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College of Veterinary Medicine

One Health Newsletter: Volume 12 Issue 1

Understanding of the Impact of Air Quality on Population Health: The Potential of Geostationary Satellite Instruments to Increase Knowledge of Atmospheric Chemistry

Authors

Susan Alexander
Associate Professor
University of Alabama in Huntsville

Aaron Naeger
Deputy Program Applications (DPA) Lead of TEMPO Mission
Research Scientist
University of Alabama in Huntsville

Mike Newchurch
TEMPO Science Team
Professor
University of Alabama in Huntsville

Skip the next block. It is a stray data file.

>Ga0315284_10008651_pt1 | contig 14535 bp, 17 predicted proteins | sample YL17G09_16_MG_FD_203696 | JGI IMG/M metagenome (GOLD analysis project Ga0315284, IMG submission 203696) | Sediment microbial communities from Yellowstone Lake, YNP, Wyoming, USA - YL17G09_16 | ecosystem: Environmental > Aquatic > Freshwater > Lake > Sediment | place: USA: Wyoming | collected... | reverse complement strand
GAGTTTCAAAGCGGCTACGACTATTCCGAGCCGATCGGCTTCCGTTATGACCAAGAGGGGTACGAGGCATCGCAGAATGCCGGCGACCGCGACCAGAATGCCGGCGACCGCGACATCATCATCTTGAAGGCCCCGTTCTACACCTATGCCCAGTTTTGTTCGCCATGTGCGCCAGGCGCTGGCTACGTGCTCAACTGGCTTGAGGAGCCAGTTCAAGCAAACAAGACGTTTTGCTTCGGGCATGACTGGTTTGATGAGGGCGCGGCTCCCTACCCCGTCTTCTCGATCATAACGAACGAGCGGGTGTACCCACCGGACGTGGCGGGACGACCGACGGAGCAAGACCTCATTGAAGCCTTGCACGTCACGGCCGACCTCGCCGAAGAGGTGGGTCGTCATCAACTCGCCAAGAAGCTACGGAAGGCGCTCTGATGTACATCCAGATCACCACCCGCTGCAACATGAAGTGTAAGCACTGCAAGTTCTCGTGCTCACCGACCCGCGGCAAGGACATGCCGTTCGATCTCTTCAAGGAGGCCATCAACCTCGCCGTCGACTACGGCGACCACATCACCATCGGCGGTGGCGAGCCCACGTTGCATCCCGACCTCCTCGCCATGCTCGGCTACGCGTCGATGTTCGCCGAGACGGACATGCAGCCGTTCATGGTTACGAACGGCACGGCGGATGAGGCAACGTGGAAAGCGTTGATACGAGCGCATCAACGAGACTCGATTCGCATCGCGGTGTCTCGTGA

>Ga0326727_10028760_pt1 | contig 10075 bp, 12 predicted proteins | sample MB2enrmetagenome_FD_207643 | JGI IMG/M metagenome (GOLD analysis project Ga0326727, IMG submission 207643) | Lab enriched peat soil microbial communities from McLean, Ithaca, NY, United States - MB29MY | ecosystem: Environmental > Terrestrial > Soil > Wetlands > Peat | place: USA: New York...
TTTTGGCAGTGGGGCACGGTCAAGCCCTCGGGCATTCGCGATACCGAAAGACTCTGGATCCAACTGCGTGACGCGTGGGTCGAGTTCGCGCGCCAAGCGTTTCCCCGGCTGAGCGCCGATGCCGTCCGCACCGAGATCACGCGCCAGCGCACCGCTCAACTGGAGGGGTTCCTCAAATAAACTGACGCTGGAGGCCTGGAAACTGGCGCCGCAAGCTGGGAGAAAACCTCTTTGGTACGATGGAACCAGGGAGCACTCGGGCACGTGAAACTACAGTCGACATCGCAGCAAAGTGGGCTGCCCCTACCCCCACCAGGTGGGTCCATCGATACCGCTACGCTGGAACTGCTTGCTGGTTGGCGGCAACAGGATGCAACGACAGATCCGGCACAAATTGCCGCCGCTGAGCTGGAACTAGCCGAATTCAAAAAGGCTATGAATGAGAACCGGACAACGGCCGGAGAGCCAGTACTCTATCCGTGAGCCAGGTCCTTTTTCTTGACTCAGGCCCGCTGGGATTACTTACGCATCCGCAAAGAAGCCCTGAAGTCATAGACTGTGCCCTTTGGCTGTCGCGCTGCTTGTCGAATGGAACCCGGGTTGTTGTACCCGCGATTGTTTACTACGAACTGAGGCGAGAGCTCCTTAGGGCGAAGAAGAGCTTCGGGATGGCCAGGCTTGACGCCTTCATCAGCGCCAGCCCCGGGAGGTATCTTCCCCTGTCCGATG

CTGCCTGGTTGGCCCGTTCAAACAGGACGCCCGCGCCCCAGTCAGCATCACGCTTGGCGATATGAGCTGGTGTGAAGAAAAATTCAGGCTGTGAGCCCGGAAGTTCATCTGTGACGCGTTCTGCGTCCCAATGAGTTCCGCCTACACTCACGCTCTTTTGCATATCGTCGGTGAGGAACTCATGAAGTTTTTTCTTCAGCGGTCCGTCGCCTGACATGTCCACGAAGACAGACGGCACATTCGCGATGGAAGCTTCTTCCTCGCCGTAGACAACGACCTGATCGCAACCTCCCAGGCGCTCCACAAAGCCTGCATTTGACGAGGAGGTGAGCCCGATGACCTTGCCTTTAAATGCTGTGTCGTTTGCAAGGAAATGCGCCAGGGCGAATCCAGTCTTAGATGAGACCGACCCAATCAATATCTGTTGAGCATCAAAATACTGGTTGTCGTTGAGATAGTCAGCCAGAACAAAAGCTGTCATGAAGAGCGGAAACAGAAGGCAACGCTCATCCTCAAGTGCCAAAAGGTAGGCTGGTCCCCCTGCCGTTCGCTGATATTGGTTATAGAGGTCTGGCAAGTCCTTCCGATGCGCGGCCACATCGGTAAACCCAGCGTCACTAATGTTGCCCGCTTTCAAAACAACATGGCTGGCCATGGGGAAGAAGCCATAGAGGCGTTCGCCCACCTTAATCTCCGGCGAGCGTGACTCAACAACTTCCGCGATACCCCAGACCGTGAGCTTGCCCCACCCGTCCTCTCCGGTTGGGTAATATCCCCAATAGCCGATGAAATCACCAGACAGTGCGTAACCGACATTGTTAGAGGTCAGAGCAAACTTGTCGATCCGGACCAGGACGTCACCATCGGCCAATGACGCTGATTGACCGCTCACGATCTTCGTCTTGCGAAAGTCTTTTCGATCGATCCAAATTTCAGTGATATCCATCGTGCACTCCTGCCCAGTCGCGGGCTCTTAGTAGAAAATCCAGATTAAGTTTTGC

A state-of-the science spectrometer, planned for launch in summer 2022, will measure tropospheric ozone, nitrogen dioxide (NO2), sulfur dioxide, and other trace pollutants that have demonstrated strong association with health impacts in recent research. The Tropospheric Emissions: Monitoring Pollution (TEMPO), NASA’s first Earth Venture Instrument, is a geostationary instrument that will measure these air pollutants over a Field of Regard (FOR) extending across greater North America (Figure 1). TEMPO will collect daytime observations hourly at a spatial resolution of 2.1 km (north-south) and 4.7 km (east-west) at the center of the FOR. It is expected that TEMPO data products will be used across a wide suite of applications including health, agriculture, air quality forecasting, and policy planning and assessment. Pre-launch activities suggest that the unprecedented spatiotemporal resolution of the data products will be especially useful in health/air quality research.